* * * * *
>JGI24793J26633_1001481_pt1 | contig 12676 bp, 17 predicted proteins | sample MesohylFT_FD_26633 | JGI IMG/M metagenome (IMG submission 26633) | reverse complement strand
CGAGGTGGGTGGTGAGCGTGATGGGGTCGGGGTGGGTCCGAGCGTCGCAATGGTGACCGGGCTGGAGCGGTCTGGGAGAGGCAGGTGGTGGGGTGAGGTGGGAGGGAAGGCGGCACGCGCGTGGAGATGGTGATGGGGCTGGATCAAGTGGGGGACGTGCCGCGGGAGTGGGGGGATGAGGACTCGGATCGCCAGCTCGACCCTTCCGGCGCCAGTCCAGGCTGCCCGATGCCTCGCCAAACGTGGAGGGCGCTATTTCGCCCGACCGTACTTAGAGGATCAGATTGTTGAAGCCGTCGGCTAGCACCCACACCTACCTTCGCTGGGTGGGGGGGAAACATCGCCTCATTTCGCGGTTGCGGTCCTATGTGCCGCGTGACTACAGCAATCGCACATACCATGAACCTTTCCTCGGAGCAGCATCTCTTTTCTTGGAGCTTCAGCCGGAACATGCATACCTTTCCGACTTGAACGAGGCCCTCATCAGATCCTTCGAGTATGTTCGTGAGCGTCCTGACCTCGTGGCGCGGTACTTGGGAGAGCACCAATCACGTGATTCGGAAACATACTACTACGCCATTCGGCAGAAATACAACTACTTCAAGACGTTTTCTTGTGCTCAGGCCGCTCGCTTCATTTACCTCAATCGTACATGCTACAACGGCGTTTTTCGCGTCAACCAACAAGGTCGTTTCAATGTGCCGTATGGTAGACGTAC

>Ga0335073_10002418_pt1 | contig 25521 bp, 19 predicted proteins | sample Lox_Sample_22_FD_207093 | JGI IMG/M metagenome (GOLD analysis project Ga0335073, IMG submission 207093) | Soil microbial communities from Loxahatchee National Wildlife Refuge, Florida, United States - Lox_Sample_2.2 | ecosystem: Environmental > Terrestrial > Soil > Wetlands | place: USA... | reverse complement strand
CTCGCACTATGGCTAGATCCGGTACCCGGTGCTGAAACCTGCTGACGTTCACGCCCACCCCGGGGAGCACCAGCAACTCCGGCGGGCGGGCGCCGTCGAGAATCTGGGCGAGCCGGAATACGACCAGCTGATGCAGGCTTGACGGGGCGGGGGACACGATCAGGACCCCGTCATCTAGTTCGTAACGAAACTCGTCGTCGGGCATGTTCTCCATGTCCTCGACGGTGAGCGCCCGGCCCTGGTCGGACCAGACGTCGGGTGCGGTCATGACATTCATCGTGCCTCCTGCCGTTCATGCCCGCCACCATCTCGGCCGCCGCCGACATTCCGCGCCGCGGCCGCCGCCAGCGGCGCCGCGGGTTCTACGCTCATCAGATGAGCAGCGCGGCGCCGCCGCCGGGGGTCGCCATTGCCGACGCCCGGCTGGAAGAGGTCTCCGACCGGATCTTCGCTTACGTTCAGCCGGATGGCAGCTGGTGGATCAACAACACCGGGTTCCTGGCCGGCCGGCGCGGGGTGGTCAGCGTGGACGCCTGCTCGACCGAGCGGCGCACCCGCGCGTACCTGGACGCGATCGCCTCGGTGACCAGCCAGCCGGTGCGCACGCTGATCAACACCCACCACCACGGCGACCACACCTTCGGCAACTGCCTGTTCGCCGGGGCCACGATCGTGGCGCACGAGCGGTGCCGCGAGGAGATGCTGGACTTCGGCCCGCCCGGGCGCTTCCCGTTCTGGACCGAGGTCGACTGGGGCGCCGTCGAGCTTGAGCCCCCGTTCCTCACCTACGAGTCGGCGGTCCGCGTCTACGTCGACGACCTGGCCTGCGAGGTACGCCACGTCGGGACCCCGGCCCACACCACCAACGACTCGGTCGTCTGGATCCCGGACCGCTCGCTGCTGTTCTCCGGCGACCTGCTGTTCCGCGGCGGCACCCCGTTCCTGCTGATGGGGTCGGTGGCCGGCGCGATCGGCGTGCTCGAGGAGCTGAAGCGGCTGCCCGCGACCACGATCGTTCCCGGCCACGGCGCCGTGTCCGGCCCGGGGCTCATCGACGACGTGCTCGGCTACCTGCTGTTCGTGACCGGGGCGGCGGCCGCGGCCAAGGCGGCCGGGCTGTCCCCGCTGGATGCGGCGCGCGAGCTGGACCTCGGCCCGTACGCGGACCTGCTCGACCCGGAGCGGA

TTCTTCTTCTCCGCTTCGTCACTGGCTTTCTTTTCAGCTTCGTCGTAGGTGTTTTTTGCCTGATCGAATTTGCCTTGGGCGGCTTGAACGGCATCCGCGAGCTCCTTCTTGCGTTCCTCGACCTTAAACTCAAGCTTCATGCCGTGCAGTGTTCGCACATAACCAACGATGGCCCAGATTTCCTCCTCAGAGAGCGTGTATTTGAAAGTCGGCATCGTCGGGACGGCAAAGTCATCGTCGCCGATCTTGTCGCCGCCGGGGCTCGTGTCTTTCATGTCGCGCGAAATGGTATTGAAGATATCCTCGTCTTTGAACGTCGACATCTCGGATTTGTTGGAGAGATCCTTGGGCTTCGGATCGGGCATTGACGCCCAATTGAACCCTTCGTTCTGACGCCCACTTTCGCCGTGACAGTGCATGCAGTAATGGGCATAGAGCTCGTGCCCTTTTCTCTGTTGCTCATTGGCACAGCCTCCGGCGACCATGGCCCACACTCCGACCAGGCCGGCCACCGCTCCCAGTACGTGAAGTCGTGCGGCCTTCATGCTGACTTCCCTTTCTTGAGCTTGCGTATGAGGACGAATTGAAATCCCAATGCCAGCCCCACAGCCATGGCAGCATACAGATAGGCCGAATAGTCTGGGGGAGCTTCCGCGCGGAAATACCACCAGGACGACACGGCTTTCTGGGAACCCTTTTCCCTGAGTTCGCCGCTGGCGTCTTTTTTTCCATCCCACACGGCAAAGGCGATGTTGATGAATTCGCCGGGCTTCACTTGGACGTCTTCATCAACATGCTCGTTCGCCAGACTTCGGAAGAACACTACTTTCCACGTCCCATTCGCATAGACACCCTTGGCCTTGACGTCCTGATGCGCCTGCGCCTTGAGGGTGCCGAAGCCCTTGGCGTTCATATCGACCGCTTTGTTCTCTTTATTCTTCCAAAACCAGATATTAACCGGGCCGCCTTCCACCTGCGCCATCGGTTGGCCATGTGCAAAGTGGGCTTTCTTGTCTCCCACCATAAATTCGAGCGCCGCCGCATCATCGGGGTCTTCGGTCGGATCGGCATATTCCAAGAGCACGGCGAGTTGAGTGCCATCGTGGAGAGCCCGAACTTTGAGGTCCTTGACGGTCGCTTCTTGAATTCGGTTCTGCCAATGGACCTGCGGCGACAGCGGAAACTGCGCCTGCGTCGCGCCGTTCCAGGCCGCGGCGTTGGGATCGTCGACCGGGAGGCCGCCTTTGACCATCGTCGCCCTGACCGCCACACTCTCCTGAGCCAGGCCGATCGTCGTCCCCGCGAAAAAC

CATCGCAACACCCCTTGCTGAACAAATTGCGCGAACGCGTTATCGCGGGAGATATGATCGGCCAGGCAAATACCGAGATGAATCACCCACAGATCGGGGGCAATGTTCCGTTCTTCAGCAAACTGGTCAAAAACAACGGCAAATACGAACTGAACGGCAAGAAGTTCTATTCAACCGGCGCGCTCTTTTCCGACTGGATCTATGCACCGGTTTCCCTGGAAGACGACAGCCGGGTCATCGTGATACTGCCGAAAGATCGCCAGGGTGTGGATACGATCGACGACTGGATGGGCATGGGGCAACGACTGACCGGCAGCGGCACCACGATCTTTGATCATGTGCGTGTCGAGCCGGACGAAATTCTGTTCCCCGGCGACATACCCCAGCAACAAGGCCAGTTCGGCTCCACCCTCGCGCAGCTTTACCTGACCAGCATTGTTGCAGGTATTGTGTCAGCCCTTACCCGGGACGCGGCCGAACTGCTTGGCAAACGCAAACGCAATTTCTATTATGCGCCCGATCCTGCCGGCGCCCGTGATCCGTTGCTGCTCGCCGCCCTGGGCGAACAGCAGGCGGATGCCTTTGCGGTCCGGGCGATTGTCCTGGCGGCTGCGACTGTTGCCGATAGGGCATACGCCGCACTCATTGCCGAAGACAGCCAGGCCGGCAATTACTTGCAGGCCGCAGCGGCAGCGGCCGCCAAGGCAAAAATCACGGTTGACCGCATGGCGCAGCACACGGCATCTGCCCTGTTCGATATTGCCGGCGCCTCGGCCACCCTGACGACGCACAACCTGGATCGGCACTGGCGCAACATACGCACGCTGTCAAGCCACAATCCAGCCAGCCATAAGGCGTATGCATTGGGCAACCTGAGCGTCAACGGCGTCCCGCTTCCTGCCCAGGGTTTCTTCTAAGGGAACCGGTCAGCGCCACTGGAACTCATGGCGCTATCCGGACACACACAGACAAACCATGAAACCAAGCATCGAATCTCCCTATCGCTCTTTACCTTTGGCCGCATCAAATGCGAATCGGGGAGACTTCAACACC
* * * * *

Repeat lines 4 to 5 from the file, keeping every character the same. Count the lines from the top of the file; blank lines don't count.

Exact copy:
CTCGCACTATGGCTAGATCCGGTACCCGGTGCTGAAACCTGCTGACGTTCACGCCCACCCCGGGGAGCACCAGCAACTCCGGCGGGCGGGCGCCGTCGAGAATCTGGGCGAGCCGGAATACGACCAGCTGATGCAGGCTTGACGGGGCGGGGGACACGATCAGGACCCCGTCATCTAGTTCGTAACGAAACTCGTCGTCGGGCATGTTCTCCATGTCCTCGACGGTGAGCGCCCGGCCCTGGTCGGACCAGACGTCGGGTGCGGTCATGACATTCATCGTGCCTCCTGCCGTTCATGCCCGCCACCATCTCGGCCGCCGCCGACATTCCGCGCCGCGGCCGCCGCCAGCGGCGCCGCGGGTTCTACGCTCATCAGATGAGCAGCGCGGCGCCGCCGCCGGGGGTCGCCATTGCCGACGCCCGGCTGGAAGAGGTCTCCGACCGGATCTTCGCTTACGTTCAGCCGGATGGCAGCTGGTGGATCAACAACACCGGGTTCCTGGCCGGCCGGCGCGGGGTGGTCAGCGTGGACGCCTGCTCGACCGAGCGGCGCACCCGCGCGTACCTGGACGCGATCGCCTCGGTGACCAGCCAGCCGGTGCGCACGCTGATCAACACCCACCACCACGGCGACCACACCTTCGGCAACTGCCTGTTCGCCGGGGCCACGATCGTGGCGCACGAGCGGTGCCGCGAGGAGATGCTGGACTTCGGCCCGCCCGGGCGCTTCCCGTTCTGGACCGAGGTCGACTGGGGCGCCGTCGAGCTTGAGCCCCCGTTCCTCACCTACGAGTCGGCGGTCCGCGTCTACGTCGACGACCTGGCCTGCGAGGTACGCCACGTCGGGACCCCGGCCCACACCACCAACGACTCGGTCGTCTGGATCCCGGACCGCTCGCTGCTGTTCTCCGGCGACCTGCTGTTCCGCGGCGGCACCCCGTTCCTGCTGATGGGGTCGGTGGCCGGCGCGATCGGCGTGCTCGAGGAGCTGAAGCGGCTGCCCGCGACCACGATCGTTCCCGGCCACGGCGCCGTGTCCGGCCCGGGGCTCATCGACGACGTGCTCGGCTACCTGCTGTTCGTGACCGGGGCGGCGGCCGCGGCCAAGGCGGCCGGGCTGTCCCCGCTGGATGCGGCGCGCGAGCTGGACCTCGGCCCGTACGCGGACCTGCTCGACCCGGAGCGGA

TTCTTCTTCTCCGCTTCGTCACTGGCTTTCTTTTCAGCTTCGTCGTAGGTGTTTTTTGCCTGATCGAATTTGCCTTGGGCGGCTTGAACGGCATCCGCGAGCTCCTTCTTGCGTTCCTCGACCTTAAACTCAAGCTTCATGCCGTGCAGTGTTCGCACATAACCAACGATGGCCCAGATTTCCTCCTCAGAGAGCGTGTATTTGAAAGTCGGCATCGTCGGGACGGCAAAGTCATCGTCGCCGATCTTGTCGCCGCCGGGGCTCGTGTCTTTCATGTCGCGCGAAATGGTATTGAAGATATCCTCGTCTTTGAACGTCGACATCTCGGATTTGTTGGAGAGATCCTTGGGCTTCGGATCGGGCATTGACGCCCAATTGAACCCTTCGTTCTGACGCCCACTTTCGCCGTGACAGTGCATGCAGTAATGGGCATAGAGCTCGTGCCCTTTTCTCTGTTGCTCATTGGCACAGCCTCCGGCGACCATGGCCCACACTCCGACCAGGCCGGCCACCGCTCCCAGTACGTGAAGTCGTGCGGCCTTCATGCTGACTTCCCTTTCTTGAGCTTGCGTATGAGGACGAATTGAAATCCCAATGCCAGCCCCACAGCCATGGCAGCATACAGATAGGCCGAATAGTCTGGGGGAGCTTCCGCGCGGAAATACCACCAGGACGACACGGCTTTCTGGGAACCCTTTTCCCTGAGTTCGCCGCTGGCGTCTTTTTTTCCATCCCACACGGCAAAGGCGATGTTGATGAATTCGCCGGGCTTCACTTGGACGTCTTCATCAACATGCTCGTTCGCCAGACTTCGGAAGAACACTACTTTCCACGTCCCATTCGCATAGACACCCTTGGCCTTGACGTCCTGATGCGCCTGCGCCTTGAGGGTGCCGAAGCCCTTGGCGTTCATATCGACCGCTTTGTTCTCTTTATTCTTCCAAAACCAGATATTAACCGGGCCGCCTTCCACCTGCGCCATCGGTTGGCCATGTGCAAAGTGGGCTTTCTTGTCTCCCACCATAAATTCGAGCGCCGCCGCATCATCGGGGTCTTCGGTCGGATCGGCATATTCCAAGAGCACGGCGAGTTGAGTGCCATCGTGGAGAGCCCGAACTTTGAGGTCCTTGACGGTCGCTTCTTGAATTCGGTTCTGCCAATGGACCTGCGGCGACAGCGGAAACTGCGCCTGCGTCGCGCCGTTCCAGGCCGCGGCGTTGGGATCGTCGACCGGGAGGCCGCCTTTGACCATCGTCGCCCTGACCGCCACACTCTCCTGAGCCAGGCCGATCGTCGTCCCCGCGAAAAAC